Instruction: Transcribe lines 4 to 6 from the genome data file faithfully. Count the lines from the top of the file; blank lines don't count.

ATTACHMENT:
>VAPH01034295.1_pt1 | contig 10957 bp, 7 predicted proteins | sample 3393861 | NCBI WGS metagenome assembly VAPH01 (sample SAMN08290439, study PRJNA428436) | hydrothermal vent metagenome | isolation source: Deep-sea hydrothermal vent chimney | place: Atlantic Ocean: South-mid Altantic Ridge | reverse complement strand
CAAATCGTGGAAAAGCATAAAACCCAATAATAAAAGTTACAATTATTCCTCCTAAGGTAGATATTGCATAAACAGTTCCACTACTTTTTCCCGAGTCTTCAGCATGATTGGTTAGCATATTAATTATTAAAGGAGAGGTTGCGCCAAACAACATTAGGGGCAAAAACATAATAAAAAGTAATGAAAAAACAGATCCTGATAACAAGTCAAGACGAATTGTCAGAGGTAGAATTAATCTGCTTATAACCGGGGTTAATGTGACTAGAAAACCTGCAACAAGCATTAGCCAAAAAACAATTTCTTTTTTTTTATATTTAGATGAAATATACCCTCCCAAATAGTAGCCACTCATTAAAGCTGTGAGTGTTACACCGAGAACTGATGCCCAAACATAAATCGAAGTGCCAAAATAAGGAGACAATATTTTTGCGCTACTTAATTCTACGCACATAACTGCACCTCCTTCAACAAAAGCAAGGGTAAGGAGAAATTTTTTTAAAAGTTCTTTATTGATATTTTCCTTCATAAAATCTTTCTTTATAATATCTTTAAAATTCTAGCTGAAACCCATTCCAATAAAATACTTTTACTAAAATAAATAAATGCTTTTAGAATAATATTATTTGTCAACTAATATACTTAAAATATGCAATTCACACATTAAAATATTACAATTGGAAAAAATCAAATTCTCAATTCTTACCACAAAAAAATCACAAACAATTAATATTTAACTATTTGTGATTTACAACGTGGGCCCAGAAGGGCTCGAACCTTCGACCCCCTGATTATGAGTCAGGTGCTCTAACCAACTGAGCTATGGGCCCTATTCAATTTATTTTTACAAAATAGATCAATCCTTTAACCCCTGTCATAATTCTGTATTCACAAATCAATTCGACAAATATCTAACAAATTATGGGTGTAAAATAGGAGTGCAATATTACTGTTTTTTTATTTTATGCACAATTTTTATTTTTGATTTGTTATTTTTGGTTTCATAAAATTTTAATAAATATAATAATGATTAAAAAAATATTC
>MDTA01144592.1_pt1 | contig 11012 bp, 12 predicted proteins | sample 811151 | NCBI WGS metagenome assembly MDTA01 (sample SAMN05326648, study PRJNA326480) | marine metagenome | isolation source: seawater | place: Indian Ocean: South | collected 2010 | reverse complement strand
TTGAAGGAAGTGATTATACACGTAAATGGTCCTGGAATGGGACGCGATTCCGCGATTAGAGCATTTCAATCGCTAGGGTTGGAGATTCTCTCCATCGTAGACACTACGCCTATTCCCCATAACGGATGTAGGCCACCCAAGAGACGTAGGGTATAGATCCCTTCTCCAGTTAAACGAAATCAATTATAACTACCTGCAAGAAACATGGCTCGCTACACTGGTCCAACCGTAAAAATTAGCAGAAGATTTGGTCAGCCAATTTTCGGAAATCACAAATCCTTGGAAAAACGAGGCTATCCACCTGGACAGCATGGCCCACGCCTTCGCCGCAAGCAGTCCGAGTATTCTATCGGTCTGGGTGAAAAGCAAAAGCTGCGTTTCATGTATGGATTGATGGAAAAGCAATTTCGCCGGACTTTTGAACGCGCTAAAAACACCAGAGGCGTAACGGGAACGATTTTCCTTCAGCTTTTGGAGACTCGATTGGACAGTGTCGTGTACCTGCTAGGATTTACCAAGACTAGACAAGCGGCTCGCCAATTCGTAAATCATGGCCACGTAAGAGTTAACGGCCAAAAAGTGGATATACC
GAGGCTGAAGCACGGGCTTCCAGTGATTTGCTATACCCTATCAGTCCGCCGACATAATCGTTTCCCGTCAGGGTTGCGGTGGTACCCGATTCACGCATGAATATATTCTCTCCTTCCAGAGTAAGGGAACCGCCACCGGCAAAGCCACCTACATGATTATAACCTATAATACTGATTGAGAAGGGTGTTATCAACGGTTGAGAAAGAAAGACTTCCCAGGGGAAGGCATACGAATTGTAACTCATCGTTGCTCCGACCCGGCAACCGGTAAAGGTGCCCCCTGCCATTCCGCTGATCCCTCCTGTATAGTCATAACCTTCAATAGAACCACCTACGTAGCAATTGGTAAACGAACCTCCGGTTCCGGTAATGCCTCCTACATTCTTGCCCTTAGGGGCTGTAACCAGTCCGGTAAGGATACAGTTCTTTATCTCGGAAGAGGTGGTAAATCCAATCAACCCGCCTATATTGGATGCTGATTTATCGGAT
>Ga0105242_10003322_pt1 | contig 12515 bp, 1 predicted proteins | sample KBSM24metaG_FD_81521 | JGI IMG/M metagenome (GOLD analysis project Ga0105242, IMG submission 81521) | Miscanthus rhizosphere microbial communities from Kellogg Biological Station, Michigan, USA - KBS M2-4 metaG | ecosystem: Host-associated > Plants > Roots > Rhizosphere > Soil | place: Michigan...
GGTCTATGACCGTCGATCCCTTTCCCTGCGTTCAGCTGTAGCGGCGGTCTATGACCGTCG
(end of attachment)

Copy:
TTGAAGGAAGTGATTATACACGTAAATGGTCCTGGAATGGGACGCGATTCCGCGATTAGAGCATTTCAATCGCTAGGGTTGGAGATTCTCTCCATCGTAGACACTACGCCTATTCCCCATAACGGATGTAGGCCACCCAAGAGACGTAGGGTATAGATCCCTTCTCCAGTTAAACGAAATCAATTATAACTACCTGCAAGAAACATGGCTCGCTACACTGGTCCAACCGTAAAAATTAGCAGAAGATTTGGTCAGCCAATTTTCGGAAATCACAAATCCTTGGAAAAACGAGGCTATCCACCTGGACAGCATGGCCCACGCCTTCGCCGCAAGCAGTCCGAGTATTCTATCGGTCTGGGTGAAAAGCAAAAGCTGCGTTTCATGTATGGATTGATGGAAAAGCAATTTCGCCGGACTTTTGAACGCGCTAAAAACACCAGAGGCGTAACGGGAACGATTTTCCTTCAGCTTTTGGAGACTCGATTGGACAGTGTCGTGTACCTGCTAGGATTTACCAAGACTAGACAAGCGGCTCGCCAATTCGTAAATCATGGCCACGTAAGAGTTAACGGCCAAAAAGTGGATATACC
GAGGCTGAAGCACGGGCTTCCAGTGATTTGCTATACCCTATCAGTCCGCCGACATAATCGTTTCCCGTCAGGGTTGCGGTGGTACCCGATTCACGCATGAATATATTCTCTCCTTCCAGAGTAAGGGAACCGCCACCGGCAAAGCCACCTACATGATTATAACCTATAATACTGATTGAGAAGGGTGTTATCAACGGTTGAGAAAGAAAGACTTCCCAGGGGAAGGCATACGAATTGTAACTCATCGTTGCTCCGACCCGGCAACCGGTAAAGGTGCCCCCTGCCATTCCGCTGATCCCTCCTGTATAGTCATAACCTTCAATAGAACCACCTACGTAGCAATTGGTAAACGAACCTCCGGTTCCGGTAATGCCTCCTACATTCTTGCCCTTAGGGGCTGTAACCAGTCCGGTAAGGATACAGTTCTTTATCTCGGAAGAGGTGGTAAATCCAATCAACCCGCCTATATTGGATGCTGATTTATCGGAT
>Ga0105242_10003322_pt1 | contig 12515 bp, 1 predicted proteins | sample KBSM24metaG_FD_81521 | JGI IMG/M metagenome (GOLD analysis project Ga0105242, IMG submission 81521) | Miscanthus rhizosphere microbial communities from Kellogg Biological Station, Michigan, USA - KBS M2-4 metaG | ecosystem: Host-associated > Plants > Roots > Rhizosphere > Soil | place: Michigan...